PPP 2.0 Opens, Guidance in Calculating PPP Loan Amounts, Sound and Fury Continues

Good morning – SBA will reopen its PPP portal at 10:30 a.m this morning. Round 1 was “chaotic” and “demand [remains] off the charts.” Chase is reportedly advising its customers that funds “could” (i.e., will) “run out again quickly”, and the banks already have a large volume of applications in the queue to be submitted. Bank of America CEO Brian Moynihan said yesterday that he wants to take away the “foot race” aspect by having Congress allocate more PPP money. Secretary Mnuchin instead says that “the sooner the money is disbursed the better” because it will get into workers hands more quickly and will help the economy bounce back more swiftly.

SBA has reportedly told lenders that it will “pace” the amount of applications and/or approvals, and further impose caps so that larger banks cannot originate more than $60B of PPP loans. That cap is more than four times the $14B originated by JPMC the leading PPP 1.0 lender. I’ve had a running debate with several of you as to whether this funding will go much faster than 1.0 because we have a huge number of number loans teed up in the queue or whether it might last a little longer because SBA will slow down the applications and because you won’t see as many companies borrowing $10M or more because of the public scrutiny. I certainly don’t mean to make light of the pandemic, or the human and economic toll that it is exacting, but since we all missed March Madness this year, I’ll start a friendly pool on this as a distraction. Email me by midnight tonight with your prediction for when the PPP 2.0 funding will be exhausted (date and time (ET)) and a tiebreaker guess at the total PPP loan dollars originated by the two largest PPP lenders. I’ll buy the winner a nice bottle of an adult beverage and make a $100 donation to a COVID-19 charity in your name.

Updates on the ongoing furor over the program are below, but first we turn to still more updated guidance from SBA on loan calculations and other technical aspects of the program. Most significantly, SBA on Friday evening issued guidance on “How to Calculate Maximum Loan Amounts”, which answer some questions but create others.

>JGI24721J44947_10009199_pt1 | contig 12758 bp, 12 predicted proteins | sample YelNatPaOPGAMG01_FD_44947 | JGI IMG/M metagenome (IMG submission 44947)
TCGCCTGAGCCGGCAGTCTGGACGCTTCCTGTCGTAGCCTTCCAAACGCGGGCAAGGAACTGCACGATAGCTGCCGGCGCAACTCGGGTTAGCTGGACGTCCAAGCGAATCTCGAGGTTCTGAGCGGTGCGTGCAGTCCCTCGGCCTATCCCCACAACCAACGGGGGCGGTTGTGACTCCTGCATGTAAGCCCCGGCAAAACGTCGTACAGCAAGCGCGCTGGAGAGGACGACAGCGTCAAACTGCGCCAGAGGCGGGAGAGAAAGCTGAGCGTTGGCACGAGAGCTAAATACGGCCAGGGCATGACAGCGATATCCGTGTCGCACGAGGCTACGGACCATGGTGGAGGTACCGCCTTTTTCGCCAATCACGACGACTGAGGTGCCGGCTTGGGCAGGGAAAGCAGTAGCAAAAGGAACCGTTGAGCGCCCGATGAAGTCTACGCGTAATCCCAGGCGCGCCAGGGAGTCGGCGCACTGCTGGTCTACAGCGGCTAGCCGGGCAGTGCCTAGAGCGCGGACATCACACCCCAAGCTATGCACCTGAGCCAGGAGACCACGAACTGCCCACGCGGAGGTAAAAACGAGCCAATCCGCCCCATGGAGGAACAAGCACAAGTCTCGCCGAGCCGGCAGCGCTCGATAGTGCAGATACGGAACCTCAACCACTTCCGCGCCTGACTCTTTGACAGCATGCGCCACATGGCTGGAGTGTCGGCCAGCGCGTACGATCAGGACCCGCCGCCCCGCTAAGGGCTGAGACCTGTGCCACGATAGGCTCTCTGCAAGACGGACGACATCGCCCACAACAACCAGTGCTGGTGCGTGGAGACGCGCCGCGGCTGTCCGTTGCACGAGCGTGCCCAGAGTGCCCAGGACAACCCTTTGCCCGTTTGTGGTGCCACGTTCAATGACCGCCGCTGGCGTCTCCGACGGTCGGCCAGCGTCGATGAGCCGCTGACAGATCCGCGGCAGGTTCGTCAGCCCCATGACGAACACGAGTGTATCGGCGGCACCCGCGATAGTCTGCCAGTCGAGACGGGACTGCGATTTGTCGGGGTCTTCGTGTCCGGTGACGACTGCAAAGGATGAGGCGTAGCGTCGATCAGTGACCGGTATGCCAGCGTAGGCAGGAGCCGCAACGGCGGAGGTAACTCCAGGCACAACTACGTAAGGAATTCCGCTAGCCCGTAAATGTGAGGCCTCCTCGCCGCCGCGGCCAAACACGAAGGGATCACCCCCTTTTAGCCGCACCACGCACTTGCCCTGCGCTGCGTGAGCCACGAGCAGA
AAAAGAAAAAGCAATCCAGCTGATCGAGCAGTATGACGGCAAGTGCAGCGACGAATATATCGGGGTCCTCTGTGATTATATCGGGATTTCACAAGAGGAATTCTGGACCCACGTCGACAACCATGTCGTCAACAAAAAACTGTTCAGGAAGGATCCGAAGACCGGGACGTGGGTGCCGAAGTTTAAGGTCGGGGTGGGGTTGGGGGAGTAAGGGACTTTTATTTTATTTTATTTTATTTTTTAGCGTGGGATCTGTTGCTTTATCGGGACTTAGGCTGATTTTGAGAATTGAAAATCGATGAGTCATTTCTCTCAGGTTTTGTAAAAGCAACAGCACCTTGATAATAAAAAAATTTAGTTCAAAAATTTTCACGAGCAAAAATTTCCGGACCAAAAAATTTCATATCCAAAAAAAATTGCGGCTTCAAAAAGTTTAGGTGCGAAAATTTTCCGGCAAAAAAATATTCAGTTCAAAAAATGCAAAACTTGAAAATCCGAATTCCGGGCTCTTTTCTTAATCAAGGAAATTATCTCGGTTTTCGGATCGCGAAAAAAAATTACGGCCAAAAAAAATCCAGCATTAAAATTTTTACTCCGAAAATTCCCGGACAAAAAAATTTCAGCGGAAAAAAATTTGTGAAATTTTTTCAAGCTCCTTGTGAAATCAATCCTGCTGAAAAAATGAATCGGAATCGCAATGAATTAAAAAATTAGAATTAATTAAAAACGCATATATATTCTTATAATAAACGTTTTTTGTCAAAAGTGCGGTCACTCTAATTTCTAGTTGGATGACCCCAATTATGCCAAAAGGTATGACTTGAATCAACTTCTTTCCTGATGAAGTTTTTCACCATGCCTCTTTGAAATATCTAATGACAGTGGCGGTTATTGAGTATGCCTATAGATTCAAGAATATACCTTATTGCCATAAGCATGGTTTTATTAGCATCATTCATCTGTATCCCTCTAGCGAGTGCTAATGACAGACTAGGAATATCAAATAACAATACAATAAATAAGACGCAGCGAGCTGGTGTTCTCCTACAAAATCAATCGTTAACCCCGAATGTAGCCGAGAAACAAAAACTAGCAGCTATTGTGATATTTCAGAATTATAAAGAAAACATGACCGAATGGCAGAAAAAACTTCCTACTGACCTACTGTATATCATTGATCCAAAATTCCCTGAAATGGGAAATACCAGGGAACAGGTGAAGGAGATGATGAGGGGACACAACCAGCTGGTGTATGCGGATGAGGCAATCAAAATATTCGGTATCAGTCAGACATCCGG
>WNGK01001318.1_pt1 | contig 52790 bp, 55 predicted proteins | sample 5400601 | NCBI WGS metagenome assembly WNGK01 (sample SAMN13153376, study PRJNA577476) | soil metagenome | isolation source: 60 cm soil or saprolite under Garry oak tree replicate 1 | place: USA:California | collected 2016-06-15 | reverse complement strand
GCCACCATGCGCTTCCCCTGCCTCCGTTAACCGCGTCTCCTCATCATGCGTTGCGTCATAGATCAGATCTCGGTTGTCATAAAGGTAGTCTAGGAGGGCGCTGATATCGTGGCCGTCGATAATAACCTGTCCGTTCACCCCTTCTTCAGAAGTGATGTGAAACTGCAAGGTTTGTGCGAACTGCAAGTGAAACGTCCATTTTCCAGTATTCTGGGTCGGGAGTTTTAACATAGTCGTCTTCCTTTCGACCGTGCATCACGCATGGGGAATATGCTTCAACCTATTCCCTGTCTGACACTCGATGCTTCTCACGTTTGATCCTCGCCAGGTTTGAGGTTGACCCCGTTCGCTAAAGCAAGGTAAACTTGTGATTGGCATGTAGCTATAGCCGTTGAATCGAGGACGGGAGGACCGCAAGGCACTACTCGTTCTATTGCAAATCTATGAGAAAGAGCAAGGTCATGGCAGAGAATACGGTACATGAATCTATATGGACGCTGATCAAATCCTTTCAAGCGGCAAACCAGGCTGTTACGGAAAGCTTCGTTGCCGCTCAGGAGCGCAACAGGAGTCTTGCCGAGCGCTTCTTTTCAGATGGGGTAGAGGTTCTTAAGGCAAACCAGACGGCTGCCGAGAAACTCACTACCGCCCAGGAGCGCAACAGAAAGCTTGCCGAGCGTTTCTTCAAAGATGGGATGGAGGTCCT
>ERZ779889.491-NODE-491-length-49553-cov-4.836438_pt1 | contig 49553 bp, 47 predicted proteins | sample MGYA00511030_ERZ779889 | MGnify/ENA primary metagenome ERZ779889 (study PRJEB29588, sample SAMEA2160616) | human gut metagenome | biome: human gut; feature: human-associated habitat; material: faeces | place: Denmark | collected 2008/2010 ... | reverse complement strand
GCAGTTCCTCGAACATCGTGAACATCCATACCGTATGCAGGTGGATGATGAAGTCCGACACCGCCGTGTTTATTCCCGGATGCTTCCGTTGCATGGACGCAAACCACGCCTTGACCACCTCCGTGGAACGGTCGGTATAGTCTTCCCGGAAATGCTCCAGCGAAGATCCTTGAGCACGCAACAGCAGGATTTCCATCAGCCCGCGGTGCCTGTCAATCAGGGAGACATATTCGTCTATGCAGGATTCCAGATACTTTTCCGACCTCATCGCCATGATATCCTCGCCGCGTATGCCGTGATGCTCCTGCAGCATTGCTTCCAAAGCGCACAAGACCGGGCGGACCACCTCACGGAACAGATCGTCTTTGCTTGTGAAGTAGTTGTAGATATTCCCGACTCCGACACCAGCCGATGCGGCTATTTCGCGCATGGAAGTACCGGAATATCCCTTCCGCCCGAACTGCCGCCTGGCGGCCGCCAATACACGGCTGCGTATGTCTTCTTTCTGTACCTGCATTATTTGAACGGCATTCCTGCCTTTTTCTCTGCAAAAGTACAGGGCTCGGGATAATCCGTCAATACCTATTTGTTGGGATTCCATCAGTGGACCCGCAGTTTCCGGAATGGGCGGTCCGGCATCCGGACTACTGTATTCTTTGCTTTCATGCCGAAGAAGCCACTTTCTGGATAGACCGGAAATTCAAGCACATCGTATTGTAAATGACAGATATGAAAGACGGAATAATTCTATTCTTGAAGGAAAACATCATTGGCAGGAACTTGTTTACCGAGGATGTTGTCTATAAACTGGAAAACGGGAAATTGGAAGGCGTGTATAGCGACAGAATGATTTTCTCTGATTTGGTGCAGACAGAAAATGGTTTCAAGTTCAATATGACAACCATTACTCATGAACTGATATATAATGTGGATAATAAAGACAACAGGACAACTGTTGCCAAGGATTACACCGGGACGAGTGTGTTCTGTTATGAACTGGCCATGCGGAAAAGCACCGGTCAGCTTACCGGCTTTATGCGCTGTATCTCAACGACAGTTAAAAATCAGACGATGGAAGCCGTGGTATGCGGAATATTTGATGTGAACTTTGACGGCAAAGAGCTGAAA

• Perhaps most notably, the calculation seems to reverse ground on whether non-cash fringe benefits are counted against the $100k compensation cap. We had previously advised, consistent with the exact answer in FAQ #7, that the $100K limit “applies only to cash compensation, not to non-cash benefits.” However, the new calculation guide refers simply to “line 5c” of the borrower’s IRS Form 941, which appears to require taking into account non-cash taxable benefits. FAQ #32 added on Friday seems to also take this approach by saying that a “housing stipend or allowance” can be included in payroll costs, but also then refers to such amounts as “cash compensation paid to employees”, which is the language used in FAQ #7 to bring such amounts within the $100k cap. If that is correct, then in an example where an employee makes $100K cash compensation, but receives taxable non-cash fringe benefits worth $5K:
    • The prior FAQ suggests that the allowable payroll cost is $105K, both for borrowing and, on an annualized basis, for forgiveness; but
    • The 941 approach in the calculation guide suggests the $5k of fringe benefits are excluded from payroll costs due to the cap.
  • The calculation guide confirms the prior statements that individual partners of partnerships with self-employment income are not eligible for PPP loans and that their self-employment income should be included on the partnership’s PPP loan application. The guide also adds “that PPP loan forgiveness amounts will depend, in part, on the total amount spent during the eight-week [forgiveness] period.”
    • As we suggested previously, this means that partnerships that pay draws at less than 100% of annualized compensation will only be able to claim forgiveness for the draws actually paid.